At the time of the so called “7/7” bombings, I remember that I wasn’t surprised. Great Britain had been involved since the beginning with the military action in Afghanistan following the terrorist attacks on the US on September 11, 2001. Also, the Brits were a part of US-led invasion of Iraq, and I thought at the time that their involvement in these two campaigns made Great Britain a prime target for an attack by al Qaeda or some other group of foreign extremists. What I did not realize at the time, but would come to learn over the course of the next few years, is that Great Britain, especially London, had become a breeding ground for Islamic extremists, and that the “7/7” bombings had been carried out by home-grown terrorists of this ilk.
It had happened gradually. The tolerance and commitment to multiculturalism of British society had allowed, and even in some cases given official legitimacy to, mosques where young, disaffected, and sometimes poor Muslims could be inculcated into radicalism. The North London Central Mosque, which would become notorious for just such activity, had the blessing of no less than Prince Charles, who attended its opening in 1994. The mosque would become home to radical imam Abu Hamza al Masri, and several terrorists would pass through it, perhaps the most well-known being “Shoe Bomber” Richard Reid. Over time, the climate had become much more sinister, as extremists had taken advantage of the very tolerance which had allowed them to flourish, to preach a message of intolerance, hate, and violence.
As knowledge of this change in London became much more widely known, the reaction of some major public figures was puzzling. Prince Charles was heard to say that when he became King, he would be known as “Defender of Faith,” not “Defender of the Faith (Church of England),” as past monarchs had been, and the former Archbishop of Canterbury agreed. The current Archbishop of Canterbury was quoted as saying that the adoption of Sharia, or Islamic Law, was “unavoidable.” This position was a particularly cynical one, an embracing of another type of religious law as a means to justify the legitimacy of Judeo-Christian influence on the legal system. Shortly afterward, the most senior judge in England and Wales took a more measured tone, but still opined that Sharia could “be the basis for mediation or other forms of alternative dispute resolution.” So, instead of distancing itself from the superstitious nonsense of religious influence, the legal system was instead moving towards more acceptance of accenting religious differences in the law.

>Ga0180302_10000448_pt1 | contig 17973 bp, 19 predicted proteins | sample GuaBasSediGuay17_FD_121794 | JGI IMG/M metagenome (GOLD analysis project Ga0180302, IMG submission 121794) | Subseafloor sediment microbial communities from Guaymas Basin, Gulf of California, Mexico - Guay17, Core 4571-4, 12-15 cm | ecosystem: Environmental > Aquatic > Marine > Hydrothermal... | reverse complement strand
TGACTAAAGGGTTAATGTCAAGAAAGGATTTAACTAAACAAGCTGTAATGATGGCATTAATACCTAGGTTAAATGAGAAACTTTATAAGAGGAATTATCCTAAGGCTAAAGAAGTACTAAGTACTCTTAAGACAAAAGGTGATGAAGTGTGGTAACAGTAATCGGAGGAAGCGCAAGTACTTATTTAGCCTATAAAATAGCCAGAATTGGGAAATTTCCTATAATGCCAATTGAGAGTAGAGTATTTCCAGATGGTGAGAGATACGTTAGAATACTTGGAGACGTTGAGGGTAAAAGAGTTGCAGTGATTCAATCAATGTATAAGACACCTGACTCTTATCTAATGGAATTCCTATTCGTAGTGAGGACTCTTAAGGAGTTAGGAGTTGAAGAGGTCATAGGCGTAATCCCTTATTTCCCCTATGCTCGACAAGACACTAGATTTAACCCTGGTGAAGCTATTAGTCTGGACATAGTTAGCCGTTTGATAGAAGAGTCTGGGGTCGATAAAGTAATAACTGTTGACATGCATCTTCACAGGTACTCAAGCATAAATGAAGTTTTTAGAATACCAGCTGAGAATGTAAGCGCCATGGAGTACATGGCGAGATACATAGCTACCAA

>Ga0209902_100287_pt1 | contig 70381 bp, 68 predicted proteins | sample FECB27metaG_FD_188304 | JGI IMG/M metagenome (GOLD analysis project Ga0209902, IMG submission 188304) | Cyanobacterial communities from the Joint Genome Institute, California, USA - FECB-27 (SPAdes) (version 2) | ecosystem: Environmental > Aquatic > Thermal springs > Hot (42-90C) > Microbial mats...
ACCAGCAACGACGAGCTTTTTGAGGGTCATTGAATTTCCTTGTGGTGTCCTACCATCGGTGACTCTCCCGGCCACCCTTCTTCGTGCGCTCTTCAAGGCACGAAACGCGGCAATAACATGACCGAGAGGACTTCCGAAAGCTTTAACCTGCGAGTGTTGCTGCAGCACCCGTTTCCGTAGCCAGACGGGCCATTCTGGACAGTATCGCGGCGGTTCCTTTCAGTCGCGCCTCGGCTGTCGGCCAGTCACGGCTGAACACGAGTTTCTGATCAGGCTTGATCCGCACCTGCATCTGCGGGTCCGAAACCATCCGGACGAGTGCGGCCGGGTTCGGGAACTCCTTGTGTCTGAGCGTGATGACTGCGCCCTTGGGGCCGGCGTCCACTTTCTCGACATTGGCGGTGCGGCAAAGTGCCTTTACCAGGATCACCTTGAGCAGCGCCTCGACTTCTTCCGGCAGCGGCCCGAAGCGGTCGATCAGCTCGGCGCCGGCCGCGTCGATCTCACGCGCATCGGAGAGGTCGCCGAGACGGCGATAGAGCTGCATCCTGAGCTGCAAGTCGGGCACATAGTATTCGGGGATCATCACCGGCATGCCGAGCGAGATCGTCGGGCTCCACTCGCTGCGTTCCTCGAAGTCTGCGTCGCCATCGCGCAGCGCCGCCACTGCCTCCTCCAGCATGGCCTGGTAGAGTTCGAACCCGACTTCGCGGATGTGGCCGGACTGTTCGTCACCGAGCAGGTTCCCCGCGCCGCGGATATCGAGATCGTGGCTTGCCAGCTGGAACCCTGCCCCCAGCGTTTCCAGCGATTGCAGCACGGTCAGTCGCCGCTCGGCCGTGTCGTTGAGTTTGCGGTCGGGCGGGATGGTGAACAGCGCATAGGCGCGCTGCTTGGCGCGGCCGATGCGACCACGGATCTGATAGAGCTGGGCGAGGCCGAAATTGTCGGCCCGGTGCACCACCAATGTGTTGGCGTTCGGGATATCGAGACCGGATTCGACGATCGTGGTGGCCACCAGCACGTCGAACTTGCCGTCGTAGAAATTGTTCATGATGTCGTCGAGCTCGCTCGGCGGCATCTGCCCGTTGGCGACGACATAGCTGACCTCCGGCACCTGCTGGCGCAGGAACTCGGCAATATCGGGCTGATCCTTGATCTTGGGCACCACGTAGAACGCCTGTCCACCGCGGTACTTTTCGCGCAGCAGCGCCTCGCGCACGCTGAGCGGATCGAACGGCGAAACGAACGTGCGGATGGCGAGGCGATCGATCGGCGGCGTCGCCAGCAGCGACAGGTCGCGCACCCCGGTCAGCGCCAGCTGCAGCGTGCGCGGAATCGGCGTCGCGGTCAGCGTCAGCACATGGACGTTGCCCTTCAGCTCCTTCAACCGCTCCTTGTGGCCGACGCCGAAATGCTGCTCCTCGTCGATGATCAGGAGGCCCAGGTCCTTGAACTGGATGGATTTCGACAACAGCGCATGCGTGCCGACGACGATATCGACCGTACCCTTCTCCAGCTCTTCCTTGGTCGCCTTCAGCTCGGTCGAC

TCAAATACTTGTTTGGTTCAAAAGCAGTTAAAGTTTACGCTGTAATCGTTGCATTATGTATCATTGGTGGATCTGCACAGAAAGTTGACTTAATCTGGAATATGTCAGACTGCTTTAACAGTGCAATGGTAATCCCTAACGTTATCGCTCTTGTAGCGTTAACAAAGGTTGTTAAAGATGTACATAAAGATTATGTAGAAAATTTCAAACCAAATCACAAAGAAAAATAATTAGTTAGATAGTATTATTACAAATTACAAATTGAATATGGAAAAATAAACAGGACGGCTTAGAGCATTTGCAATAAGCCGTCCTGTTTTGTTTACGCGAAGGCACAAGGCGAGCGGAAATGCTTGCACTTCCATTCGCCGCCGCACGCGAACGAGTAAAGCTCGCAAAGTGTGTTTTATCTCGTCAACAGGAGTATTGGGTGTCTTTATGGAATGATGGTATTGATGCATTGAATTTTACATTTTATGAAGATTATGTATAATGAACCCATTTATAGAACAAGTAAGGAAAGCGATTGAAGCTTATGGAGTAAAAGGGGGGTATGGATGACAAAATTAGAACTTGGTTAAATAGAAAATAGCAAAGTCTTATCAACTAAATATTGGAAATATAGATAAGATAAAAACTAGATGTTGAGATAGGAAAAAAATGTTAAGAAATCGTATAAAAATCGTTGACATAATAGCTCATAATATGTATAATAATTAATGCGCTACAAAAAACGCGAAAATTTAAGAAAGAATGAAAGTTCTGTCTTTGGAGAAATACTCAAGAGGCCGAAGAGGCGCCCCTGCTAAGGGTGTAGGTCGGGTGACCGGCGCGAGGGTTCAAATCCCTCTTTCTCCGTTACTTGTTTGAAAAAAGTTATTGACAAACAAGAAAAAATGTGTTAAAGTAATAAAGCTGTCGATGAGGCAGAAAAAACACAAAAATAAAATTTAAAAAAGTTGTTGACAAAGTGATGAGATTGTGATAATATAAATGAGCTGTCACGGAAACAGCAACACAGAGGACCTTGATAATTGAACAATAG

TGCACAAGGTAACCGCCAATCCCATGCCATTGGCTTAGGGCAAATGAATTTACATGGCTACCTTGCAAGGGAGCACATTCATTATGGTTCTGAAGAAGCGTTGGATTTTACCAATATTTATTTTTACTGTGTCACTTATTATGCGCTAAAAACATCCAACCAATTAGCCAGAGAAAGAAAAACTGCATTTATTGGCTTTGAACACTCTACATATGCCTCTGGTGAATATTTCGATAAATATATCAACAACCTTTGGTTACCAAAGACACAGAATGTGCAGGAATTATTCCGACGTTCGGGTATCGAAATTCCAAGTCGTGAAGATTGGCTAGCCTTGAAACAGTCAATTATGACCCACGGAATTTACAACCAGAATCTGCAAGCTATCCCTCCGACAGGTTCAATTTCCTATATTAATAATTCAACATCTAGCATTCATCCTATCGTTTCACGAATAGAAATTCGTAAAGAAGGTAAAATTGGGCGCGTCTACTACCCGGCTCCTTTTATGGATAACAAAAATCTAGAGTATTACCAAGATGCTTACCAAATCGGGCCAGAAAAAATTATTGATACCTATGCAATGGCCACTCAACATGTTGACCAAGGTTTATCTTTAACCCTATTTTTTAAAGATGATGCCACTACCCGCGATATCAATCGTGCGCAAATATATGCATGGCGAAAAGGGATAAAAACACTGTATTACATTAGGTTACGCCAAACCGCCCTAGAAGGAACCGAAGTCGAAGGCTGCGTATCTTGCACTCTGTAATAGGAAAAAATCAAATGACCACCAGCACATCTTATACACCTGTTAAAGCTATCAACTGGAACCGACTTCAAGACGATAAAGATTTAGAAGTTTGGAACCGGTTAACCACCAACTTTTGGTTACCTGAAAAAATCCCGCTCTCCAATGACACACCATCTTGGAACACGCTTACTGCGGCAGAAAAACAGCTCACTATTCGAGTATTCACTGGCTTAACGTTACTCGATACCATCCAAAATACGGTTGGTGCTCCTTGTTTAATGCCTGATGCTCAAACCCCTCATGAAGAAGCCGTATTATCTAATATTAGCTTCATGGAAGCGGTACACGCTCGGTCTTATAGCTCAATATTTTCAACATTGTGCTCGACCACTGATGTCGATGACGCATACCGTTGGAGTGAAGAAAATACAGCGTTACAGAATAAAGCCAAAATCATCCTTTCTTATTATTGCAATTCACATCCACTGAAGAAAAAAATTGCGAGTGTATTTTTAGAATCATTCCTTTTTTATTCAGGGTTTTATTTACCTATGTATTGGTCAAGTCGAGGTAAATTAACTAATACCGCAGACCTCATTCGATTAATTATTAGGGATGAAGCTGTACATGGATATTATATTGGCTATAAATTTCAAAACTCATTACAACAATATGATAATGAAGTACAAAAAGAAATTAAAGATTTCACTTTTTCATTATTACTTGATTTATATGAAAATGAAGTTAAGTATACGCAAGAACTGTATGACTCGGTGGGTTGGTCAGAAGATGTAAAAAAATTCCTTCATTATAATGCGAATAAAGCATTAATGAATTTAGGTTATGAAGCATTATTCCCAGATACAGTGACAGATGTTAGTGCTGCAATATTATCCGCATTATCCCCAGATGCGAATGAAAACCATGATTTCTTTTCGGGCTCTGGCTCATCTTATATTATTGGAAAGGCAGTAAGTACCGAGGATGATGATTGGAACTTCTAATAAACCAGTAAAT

From time to time, I would hear or read a story about the London Olympics in 2012. Whenever I did, I imagined that it would be an irresistible target for terrorists. However, I would always think that the organizers of the games, with so much time to consider everything, would have plans in place to ensure the security of the athletes, the spectators, and the city itself.
Events this year, and especially in recent weeks, have left me with serious doubts, however. During the Queen’s Diamond Jubilee, a convicted sex offender mingled with the Royal Family after being invited to official Jubilee events by Prince Charles’s (him again) office. G4S, the company that won the contract to provide security for the games, has proven to be extremely unreliable, having failed to recruit enough staff or to train ororganize them properly. And, earlier this week, a story emerged about an 11-year-old boy who boarded a flight from England to Italy without a ticket, boarding pass, or even a passport. These developments don’t exactly inspire a lot of confidence.
The British government has called in 3,500 troops to make up for the recruiting failures of G4S. This is in addition to the 13,500 troops already on Olympic security detail. Adding to those totals, there is also the London Police, and the highly suspect G4S employees. I worry that, with all of those guns, mixing with poorly-trained security personnel, and with the thousands of tourists and spectators, that there will be some sort of mistake, and that an innocent person or people may be hurt due to inexperience or negligence on the part of security forces. Even more, I worry that a targeted terrorist attack will be successful.
Now, more than seven years after those two days shook the city in vastly different ways, I hope that the world sees only jubilation on the streets of London. Still, I can't shake the dread.